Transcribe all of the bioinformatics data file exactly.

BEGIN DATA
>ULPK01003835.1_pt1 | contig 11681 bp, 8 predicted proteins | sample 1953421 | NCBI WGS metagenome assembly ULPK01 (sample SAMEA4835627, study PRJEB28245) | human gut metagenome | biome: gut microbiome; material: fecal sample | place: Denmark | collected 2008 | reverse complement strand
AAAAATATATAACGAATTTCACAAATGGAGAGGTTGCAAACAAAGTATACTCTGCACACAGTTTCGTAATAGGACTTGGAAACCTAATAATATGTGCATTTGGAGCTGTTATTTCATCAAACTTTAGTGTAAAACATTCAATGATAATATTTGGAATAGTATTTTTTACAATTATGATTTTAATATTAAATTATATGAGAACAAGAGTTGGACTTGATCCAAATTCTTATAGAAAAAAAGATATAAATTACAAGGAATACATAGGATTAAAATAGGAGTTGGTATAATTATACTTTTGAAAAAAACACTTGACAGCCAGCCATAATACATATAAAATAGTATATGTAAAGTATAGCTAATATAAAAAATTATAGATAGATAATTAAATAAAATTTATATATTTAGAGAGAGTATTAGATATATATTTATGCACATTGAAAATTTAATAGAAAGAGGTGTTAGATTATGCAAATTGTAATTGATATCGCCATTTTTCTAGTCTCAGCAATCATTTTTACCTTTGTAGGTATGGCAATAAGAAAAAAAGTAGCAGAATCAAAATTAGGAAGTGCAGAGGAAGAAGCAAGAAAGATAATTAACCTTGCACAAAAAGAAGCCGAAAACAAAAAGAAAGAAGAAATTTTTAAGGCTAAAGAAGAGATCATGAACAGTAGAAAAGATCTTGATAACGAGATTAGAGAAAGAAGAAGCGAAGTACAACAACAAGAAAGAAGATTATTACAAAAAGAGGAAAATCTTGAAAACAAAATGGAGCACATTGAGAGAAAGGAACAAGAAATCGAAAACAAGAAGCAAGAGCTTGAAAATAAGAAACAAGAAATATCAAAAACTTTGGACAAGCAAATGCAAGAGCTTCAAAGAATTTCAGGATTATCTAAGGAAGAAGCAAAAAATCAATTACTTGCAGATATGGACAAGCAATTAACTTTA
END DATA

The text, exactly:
>ULPK01003835.1_pt1 | contig 11681 bp, 8 predicted proteins | sample 1953421 | NCBI WGS metagenome assembly ULPK01 (sample SAMEA4835627, study PRJEB28245) | human gut metagenome | biome: gut microbiome; material: fecal sample | place: Denmark | collected 2008 | reverse complement strand
AAAAATATATAACGAATTTCACAAATGGAGAGGTTGCAAACAAAGTATACTCTGCACACAGTTTCGTAATAGGACTTGGAAACCTAATAATATGTGCATTTGGAGCTGTTATTTCATCAAACTTTAGTGTAAAACATTCAATGATAATATTTGGAATAGTATTTTTTACAATTATGATTTTAATATTAAATTATATGAGAACAAGAGTTGGACTTGATCCAAATTCTTATAGAAAAAAAGATATAAATTACAAGGAATACATAGGATTAAAATAGGAGTTGGTATAATTATACTTTTGAAAAAAACACTTGACAGCCAGCCATAATACATATAAAATAGTATATGTAAAGTATAGCTAATATAAAAAATTATAGATAGATAATTAAATAAAATTTATATATTTAGAGAGAGTATTAGATATATATTTATGCACATTGAAAATTTAATAGAAAGAGGTGTTAGATTATGCAAATTGTAATTGATATCGCCATTTTTCTAGTCTCAGCAATCATTTTTACCTTTGTAGGTATGGCAATAAGAAAAAAAGTAGCAGAATCAAAATTAGGAAGTGCAGAGGAAGAAGCAAGAAAGATAATTAACCTTGCACAAAAAGAAGCCGAAAACAAAAAGAAAGAAGAAATTTTTAAGGCTAAAGAAGAGATCATGAACAGTAGAAAAGATCTTGATAACGAGATTAGAGAAAGAAGAAGCGAAGTACAACAACAAGAAAGAAGATTATTACAAAAAGAGGAAAATCTTGAAAACAAAATGGAGCACATTGAGAGAAAGGAACAAGAAATCGAAAACAAGAAGCAAGAGCTTGAAAATAAGAAACAAGAAATATCAAAAACTTTGGACAAGCAAATGCAAGAGCTTCAAAGAATTTCAGGATTATCTAAGGAAGAAGCAAAAAATCAATTACTTGCAGATATGGACAAGCAATTAACTTTA